• All the boats carry their own first aid kits for emergency use and all those trekking into the forest carry a mobile first aid kit.
  • The research boats have daily contact with the office in Iquitos.
  • All teams trekking into the forest will have a guide with them and in case of emergency communications procedures are in place to ensure that contact is made immediately with the nearest boat.

6. Training of all volunteers on arrival in the safe operating procedures, and acquainting them with the medical facilities available.

  • All volunteers on arrival are given a general health and safety briefing.
  • Additional briefings are given by leaders as the volunteers join new projects or visit new areas

7. Recording all illnesses, accidents, near-misses or incidents which may have a bearing on health and safety and using this information as part of an ongoing refinement of the operating procedures.

  • The Medical Officers keep detailed confidential medical records on all staff and volunteers, which are used in combination with accident and ‘near miss’ data reported by various staff, in compiling accident and illness reports.


General Travel and Health Advice for Peru

It is worth checking the UK Foreign and Commonwealth Office (FCO), the Canadian Consular Affairs or the US State Departments’ web pages on travel advice to Peru. We are continually monitoring the situation in Peru and will update our advice according to the latest information available. All stress that most visits to the country are trouble free but that petty and occasionally, violent crime can be a problem in the country. They also advise against travel to the border regions with Ecuador and to some departments and regions in the country, none of which the project operates in. The main risk from crime is when you are travelling to and from the sites and you will be accompanied at all times on these journeys by experienced Opwall and Peruvian staff.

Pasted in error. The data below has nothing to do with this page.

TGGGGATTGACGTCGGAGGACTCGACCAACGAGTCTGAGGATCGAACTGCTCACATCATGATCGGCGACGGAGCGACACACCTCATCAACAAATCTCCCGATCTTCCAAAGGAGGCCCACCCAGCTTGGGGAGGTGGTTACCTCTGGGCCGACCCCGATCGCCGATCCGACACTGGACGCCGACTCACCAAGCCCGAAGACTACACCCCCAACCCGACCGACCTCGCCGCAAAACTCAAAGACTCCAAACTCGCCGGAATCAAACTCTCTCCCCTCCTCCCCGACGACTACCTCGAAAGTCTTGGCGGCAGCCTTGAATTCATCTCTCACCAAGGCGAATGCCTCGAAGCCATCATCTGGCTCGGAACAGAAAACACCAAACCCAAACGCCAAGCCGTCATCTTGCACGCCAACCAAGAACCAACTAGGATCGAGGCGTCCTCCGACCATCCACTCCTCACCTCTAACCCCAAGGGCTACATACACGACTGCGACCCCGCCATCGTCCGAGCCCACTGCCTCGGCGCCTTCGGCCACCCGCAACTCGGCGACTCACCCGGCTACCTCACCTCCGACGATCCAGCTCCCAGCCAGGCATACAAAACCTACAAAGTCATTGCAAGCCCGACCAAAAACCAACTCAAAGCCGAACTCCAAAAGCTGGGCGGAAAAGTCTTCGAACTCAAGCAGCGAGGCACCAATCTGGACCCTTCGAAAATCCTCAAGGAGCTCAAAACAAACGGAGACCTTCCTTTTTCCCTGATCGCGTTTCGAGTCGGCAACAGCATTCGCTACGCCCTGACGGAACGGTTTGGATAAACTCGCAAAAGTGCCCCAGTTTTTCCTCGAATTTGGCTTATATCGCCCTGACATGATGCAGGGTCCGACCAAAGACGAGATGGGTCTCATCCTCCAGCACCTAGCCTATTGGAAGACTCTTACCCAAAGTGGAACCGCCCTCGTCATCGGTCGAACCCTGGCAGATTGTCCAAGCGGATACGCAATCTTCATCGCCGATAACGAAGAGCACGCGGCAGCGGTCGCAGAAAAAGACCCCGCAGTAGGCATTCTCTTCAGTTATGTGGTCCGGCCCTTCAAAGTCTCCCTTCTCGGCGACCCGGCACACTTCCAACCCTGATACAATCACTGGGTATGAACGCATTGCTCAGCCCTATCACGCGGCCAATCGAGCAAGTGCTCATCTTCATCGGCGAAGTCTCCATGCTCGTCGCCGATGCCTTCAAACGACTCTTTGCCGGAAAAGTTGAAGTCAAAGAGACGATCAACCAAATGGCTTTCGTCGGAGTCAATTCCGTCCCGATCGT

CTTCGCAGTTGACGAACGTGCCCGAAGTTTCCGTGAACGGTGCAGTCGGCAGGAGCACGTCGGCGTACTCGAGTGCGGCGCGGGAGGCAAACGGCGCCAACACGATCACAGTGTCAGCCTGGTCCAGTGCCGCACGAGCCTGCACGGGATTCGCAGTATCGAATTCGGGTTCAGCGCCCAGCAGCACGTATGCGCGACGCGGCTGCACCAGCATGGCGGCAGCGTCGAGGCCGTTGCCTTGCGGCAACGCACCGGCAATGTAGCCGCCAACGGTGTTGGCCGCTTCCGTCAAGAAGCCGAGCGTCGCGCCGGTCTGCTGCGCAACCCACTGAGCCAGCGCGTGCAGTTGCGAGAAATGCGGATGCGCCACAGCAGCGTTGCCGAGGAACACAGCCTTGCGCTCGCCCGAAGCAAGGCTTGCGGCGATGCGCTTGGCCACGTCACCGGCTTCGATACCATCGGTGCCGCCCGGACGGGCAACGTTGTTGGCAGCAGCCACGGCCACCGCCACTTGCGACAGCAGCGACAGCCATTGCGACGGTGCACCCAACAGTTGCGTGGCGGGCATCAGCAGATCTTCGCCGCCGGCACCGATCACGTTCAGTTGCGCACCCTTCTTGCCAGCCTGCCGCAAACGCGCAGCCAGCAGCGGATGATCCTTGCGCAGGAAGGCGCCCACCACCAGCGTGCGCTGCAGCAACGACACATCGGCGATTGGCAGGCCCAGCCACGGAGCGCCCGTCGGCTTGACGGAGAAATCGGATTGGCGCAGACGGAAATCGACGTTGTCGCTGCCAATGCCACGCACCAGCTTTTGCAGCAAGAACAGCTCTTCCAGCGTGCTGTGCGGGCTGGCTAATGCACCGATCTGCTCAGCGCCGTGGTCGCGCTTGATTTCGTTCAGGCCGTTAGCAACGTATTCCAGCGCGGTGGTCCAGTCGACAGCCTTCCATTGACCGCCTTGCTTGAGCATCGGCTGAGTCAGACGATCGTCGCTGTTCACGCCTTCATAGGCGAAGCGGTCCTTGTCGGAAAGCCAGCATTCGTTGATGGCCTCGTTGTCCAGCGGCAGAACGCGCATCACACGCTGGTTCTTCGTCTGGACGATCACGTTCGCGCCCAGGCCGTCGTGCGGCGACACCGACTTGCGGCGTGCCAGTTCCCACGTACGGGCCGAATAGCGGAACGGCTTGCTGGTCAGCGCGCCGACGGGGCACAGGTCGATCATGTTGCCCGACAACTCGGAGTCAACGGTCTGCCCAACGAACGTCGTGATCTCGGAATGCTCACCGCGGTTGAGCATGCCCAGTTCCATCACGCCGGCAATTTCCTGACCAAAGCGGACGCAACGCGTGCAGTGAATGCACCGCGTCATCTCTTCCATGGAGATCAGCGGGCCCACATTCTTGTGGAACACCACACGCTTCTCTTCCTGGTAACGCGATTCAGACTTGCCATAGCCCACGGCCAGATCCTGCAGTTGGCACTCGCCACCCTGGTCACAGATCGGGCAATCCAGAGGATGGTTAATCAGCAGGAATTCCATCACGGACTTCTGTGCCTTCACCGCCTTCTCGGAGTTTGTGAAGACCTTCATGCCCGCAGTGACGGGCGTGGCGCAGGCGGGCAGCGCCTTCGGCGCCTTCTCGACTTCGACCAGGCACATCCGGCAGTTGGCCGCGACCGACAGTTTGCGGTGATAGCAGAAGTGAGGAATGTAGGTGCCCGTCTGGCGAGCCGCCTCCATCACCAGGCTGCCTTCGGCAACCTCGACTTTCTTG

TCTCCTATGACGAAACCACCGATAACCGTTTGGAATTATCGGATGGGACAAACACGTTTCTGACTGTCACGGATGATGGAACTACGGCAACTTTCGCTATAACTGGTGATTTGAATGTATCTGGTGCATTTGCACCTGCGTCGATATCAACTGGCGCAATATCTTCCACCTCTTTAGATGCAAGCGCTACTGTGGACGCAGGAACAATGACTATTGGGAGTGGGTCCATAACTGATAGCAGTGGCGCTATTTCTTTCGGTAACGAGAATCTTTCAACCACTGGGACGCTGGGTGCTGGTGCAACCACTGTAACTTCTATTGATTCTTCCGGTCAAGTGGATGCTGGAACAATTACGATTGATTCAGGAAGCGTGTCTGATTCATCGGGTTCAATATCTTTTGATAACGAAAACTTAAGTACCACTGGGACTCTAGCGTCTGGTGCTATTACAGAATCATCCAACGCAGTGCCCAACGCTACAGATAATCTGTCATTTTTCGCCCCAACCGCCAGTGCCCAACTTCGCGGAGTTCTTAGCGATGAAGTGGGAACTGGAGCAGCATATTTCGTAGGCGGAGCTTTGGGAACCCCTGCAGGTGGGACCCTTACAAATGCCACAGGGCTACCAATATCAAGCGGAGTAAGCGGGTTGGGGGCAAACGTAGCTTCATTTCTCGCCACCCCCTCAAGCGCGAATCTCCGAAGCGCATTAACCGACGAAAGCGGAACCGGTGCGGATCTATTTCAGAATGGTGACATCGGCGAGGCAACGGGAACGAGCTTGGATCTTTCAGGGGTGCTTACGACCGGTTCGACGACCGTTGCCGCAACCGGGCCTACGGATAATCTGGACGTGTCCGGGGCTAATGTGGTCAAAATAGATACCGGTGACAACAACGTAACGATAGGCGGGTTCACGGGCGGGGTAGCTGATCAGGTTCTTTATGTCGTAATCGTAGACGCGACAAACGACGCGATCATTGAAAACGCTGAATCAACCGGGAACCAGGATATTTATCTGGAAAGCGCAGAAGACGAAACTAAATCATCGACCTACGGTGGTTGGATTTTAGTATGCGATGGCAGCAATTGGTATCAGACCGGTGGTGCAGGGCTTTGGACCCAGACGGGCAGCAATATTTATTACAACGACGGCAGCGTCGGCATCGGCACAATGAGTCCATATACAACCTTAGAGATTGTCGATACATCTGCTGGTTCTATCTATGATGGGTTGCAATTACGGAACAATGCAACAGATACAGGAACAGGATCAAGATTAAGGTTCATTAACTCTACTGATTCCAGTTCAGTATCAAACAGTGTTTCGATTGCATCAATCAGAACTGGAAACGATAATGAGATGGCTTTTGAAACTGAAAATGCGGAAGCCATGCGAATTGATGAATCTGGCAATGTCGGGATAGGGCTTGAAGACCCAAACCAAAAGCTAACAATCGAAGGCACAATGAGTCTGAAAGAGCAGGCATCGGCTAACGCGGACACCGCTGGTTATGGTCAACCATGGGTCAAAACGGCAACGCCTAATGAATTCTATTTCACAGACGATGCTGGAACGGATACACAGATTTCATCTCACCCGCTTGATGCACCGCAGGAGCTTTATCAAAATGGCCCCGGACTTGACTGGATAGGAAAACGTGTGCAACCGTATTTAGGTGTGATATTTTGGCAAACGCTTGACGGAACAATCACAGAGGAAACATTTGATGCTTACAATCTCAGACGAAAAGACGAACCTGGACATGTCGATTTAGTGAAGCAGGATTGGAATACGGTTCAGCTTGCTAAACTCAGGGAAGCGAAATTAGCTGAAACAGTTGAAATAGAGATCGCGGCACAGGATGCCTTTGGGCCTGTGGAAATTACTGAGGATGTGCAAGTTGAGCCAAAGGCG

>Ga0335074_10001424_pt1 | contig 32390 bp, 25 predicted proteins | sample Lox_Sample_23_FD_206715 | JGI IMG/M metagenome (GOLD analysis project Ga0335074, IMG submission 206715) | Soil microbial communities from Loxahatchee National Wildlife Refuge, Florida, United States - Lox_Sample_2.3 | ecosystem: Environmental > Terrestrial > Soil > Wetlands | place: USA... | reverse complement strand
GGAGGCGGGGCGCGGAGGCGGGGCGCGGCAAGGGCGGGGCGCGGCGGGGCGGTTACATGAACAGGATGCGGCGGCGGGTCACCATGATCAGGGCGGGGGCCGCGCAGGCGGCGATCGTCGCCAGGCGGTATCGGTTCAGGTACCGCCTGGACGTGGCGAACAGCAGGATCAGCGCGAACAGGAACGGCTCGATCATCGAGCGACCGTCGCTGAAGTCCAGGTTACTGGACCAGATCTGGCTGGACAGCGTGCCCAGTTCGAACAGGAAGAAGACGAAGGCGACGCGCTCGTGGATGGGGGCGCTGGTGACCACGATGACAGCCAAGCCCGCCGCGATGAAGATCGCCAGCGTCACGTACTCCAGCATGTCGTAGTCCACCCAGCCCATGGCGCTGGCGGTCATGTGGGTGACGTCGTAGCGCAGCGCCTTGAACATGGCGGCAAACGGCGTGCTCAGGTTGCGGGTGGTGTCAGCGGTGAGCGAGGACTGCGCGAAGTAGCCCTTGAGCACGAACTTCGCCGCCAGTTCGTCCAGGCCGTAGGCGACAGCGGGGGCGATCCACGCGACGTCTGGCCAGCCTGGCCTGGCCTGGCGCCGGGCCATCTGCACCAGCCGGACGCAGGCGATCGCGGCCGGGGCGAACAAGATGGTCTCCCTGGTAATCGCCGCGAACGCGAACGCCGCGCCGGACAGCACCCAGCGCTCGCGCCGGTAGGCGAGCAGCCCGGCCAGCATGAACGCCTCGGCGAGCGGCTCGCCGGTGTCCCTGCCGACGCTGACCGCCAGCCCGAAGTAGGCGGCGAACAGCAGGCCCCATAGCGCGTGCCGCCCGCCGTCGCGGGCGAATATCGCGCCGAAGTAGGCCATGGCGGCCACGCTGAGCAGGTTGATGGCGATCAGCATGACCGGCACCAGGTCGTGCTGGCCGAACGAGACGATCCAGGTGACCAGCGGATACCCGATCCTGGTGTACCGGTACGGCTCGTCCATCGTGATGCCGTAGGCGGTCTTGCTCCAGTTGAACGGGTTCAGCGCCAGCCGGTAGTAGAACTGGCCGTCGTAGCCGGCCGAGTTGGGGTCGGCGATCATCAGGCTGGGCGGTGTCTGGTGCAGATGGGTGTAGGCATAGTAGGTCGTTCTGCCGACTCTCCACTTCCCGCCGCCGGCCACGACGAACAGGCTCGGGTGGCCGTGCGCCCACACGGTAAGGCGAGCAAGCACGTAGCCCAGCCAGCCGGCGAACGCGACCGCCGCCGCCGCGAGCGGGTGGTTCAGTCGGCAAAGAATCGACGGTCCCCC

Please note that before you join the expedition you should have completed and returned the detailed and confidential medical form sent to you by Operation Wallacea. On occasions these questionnaires reveal conditions that need further investigation before you join the expedition so please make sure you return the forms so that the Operation Wallacea medical staff can check them and make any necessary additional enquiries.

Many GPs will usually only be giving advice to holidaymakers. You are going on expedition, living outdoors in fairly remote areas – so make this clear to your GP. We strongly advise that you see your dentist for a check-up and any necessary treatment 2-3 months before the expedition starts. Usually there is no dental treatment available on expedition.

Physical Fitness

The level of fitness required to participate in the research programme varies depending on the programme you are participating in. The monkey dissertation project requires you to do several hours of trekking and, although most of the land is reasonably flat, the humidity levels can make trekking difficult and so a decent level of fitness is required. Due to the heat and humidity, a decent level of fitness is always going to improve your comfort in the rainforest.

Before you join the project it is well worth starting a fitness routine so that you can get to the level required for the site at which you will be based. You will still have to acclimatise to the higher temperatures though when you arrive!